Dramatic readings featuring Abraham Lincoln’s little-known private thoughts to be performed along with 16th President’s greatest words
STOCKBRIDGE, Mass. (Aug. 1, 2017) – Art and history, as vividly recalled in both the public oratory and private thoughts of Abraham Lincoln, will come alive at Chesterwood on Wednesday, Aug. 9 at 5 p.m., with the return of Lincoln Speaks, a program of dramatic readings held in Daniel Chester French’s Stockbridge studio alongside the sculptor’s six-foot-high plaster model of the seated figure of “Abraham Lincoln” for the Lincoln Memorial, arguably the most famous and compelling Lincoln image in the world. The Lincoln Speaks program debuted to a sold-out house at Chesterwood last summer.
Distinguished Lincoln scholar Harold Holzer, who wrote the program’s script, will also serve as moderator. The program features readings by noted actors, including two-time Tony Award nominee Jayne Atkinson (House of Cards, Criminal Minds, and 24), Michel Gill (House of Cards, Ray Donovan, The Get Down, and Mr. Robot), Tina Packer (actor/playwright and the founding artistic director of Shakespeare & Company in Lenox), and Dennis Krausnick (director of training at Shakespeare & Company), and Chris Tucci (WAM’s Fresh Takes The Droll, Berkshire Playrights Lab’s Radius Festival, Company Retreat, and Through the Flowers), who will recite the 16th President’s least known and best-known private and public words about love, life, and the country he worked so hard to unite. The performance will also include several surprise guests.
Tickets for the performance of Lincoln Speaks are $40 for Chesterwood members and $50 for non-members, and include admission to Chesterwood’s buildings and grounds before 5 p.m. The program will be followed by a wine and cheese reception on the studio piazza. Seating is limited. For reservations, contact Lisa Reynolds at email@example.com or 413-298-2034.
“Lincoln’s best-known speeches will be given an airing in a beautiful setting, where a brilliant American artist created an iconic image of Lincoln fully worthy of his greatest words,” said Holzer, who won the 2015 Lincoln Prize and the 2008 National Humanities Medal for his books on Lincoln, and who is currently at work on a biography of Daniel Chester French.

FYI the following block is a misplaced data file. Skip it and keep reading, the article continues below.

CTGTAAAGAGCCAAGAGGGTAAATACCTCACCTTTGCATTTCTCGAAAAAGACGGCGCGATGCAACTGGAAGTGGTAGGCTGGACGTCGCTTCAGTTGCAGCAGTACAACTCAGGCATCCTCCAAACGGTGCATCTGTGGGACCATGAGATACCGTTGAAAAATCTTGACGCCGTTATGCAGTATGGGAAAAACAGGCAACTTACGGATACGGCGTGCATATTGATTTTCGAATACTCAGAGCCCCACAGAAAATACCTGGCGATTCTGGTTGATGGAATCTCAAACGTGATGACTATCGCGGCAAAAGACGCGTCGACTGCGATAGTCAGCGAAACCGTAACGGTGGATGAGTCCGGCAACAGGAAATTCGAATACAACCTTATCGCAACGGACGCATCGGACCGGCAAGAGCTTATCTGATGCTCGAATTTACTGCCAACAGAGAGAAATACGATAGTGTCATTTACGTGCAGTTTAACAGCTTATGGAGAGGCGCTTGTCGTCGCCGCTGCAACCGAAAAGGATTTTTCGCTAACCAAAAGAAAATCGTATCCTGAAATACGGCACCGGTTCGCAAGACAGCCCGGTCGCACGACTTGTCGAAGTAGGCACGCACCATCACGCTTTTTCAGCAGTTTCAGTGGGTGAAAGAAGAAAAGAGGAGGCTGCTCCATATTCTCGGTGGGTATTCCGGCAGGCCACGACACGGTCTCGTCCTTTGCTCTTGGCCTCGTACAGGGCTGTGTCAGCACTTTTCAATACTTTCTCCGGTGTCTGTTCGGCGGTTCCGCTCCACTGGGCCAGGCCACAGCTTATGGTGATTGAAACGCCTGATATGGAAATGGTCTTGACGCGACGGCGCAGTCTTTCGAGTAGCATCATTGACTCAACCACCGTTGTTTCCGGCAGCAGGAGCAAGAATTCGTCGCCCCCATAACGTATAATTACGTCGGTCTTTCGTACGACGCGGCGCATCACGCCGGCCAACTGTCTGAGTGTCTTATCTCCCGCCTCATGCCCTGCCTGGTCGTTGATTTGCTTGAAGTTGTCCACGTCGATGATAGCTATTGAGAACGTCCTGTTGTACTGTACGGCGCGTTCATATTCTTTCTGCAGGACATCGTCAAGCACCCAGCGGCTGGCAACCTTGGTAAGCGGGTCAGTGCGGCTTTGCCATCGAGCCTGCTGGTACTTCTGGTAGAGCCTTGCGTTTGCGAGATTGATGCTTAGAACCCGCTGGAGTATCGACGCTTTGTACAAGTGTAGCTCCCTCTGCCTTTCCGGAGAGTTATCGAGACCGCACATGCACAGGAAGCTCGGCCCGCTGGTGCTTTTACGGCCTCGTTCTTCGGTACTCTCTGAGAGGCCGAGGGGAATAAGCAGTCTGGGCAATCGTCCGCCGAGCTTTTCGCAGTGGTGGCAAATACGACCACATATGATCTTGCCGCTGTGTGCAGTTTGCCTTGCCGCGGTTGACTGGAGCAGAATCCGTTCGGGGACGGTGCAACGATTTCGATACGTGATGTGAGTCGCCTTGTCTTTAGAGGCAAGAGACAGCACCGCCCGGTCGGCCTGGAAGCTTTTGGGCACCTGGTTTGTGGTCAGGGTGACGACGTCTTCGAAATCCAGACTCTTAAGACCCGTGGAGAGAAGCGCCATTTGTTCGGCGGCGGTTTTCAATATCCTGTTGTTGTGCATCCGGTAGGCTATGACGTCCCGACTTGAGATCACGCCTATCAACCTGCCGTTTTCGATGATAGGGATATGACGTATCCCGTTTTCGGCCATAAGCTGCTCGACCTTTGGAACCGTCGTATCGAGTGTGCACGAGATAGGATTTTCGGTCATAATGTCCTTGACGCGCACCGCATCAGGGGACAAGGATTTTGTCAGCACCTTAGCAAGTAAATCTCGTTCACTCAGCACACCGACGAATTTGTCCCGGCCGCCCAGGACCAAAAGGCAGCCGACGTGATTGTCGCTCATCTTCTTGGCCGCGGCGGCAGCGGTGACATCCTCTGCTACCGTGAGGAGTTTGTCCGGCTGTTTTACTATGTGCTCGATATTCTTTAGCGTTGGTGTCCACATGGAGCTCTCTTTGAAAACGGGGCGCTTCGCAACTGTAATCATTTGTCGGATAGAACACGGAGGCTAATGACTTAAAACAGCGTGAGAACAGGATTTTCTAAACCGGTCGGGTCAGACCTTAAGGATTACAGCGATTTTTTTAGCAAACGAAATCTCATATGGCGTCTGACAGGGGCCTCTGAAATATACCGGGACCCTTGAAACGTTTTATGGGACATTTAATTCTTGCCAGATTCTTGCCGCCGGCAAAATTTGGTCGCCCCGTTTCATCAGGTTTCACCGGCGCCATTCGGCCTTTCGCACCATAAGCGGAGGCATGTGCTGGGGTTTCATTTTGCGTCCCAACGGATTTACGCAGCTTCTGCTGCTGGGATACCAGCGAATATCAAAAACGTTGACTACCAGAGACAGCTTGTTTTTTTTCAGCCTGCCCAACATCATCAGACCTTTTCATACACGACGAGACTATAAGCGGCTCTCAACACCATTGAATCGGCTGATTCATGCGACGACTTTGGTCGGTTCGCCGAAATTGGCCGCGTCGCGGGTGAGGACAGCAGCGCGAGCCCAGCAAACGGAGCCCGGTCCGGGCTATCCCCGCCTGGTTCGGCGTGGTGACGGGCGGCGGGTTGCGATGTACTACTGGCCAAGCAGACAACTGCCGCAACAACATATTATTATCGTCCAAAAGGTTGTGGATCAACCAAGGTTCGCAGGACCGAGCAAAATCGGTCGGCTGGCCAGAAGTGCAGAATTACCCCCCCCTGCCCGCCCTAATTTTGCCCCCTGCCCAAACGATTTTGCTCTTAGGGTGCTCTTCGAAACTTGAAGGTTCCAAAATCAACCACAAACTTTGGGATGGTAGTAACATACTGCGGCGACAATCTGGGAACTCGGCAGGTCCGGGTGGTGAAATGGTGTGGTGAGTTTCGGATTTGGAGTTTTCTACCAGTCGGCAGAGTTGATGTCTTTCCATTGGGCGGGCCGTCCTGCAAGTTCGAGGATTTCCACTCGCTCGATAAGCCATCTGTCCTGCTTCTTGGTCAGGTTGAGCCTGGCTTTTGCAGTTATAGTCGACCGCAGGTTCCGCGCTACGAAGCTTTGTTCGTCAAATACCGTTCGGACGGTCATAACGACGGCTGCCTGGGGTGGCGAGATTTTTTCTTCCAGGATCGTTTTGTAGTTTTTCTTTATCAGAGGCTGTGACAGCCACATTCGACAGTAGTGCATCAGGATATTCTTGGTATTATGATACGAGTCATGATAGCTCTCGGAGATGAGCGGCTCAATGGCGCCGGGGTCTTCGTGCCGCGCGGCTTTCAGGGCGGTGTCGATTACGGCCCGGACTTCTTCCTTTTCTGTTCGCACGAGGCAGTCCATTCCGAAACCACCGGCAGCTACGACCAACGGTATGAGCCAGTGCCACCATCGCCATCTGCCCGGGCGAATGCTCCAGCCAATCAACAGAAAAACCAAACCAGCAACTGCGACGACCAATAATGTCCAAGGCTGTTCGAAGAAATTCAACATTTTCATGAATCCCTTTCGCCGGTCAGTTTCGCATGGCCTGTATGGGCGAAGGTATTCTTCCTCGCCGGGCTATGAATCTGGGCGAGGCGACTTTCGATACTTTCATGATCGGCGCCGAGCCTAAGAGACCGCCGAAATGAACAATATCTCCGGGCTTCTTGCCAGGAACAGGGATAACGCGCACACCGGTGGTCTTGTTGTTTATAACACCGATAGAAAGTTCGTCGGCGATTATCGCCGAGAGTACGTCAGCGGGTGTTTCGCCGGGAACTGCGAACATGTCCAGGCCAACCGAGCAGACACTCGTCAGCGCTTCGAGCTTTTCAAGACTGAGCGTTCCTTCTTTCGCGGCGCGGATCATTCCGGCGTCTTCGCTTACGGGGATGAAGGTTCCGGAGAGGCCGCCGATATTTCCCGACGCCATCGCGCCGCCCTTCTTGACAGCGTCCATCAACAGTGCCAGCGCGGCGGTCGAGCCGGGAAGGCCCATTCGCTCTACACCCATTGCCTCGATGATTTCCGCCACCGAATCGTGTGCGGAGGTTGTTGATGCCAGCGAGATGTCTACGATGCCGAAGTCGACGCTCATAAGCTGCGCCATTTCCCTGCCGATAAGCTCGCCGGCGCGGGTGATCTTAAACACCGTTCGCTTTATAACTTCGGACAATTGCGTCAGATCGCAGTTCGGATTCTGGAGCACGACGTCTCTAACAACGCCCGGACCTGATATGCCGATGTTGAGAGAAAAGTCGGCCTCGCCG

“This is a rare chance to hear not just Lincoln for the ages, but also Lincoln of, by, and for his own age speaking about issues that might just as easily engage us today: personal subjects that competed for his attention even as he pondered, debated, and argued the great issues of his time,” he said.
Performers will re-create portions of Lincoln’s ever-timely speeches: the “new birth of freedom” Gettysburg Address, the “malice toward none” second inaugural, and the “right makes might” Cooper Union Address, and the still-timely warning from his 1858 announcement for the U. S. Senate: “A house divided against itself cannot stand.”
Lincoln will be also be “heard” in words from a rare surviving letter to his wife, Mary, who had left Washington during her husband’s brief Congressional term after failing to adjust to life in a crowded Washington boarding house. “In this troublesome world,” a lonely Lincoln wrote her, “we are never quite satisfied. When you were here, I thought you hindered me some in attending to business. But now, having nothing but business—no variety—it has grown exceedingly tasteless to me. I hate to stay in this old room by myself…. All the house—or, rather, all with whom you were on decided good terms—send their love you. The others say nothing.”
Chesterwood, a site of the National Trust for Historic Preservation, is the summer home, studio and gardens of America’s foremost sculptor of public monuments, Daniel Chester French (1850-1931). French is best known for his sculptures of the “Minute Man” (1871-1875) and the seated figure of “Abraham Lincoln” (1911-22) for the Lincoln Memorial in Washington, D.C.
Situated on 122 acres in the idyllic hamlet of Glendale near Stockbridge, Mass., the property and its buildings were donated to the National Trust for Historic Preservation by French’s only child Margaret French Cresson (1889-1973). Chesterwood is recognized as both a National Historic Landmark and a Massachusetts Historic Landmark. For more information, see www.chesterwood.org.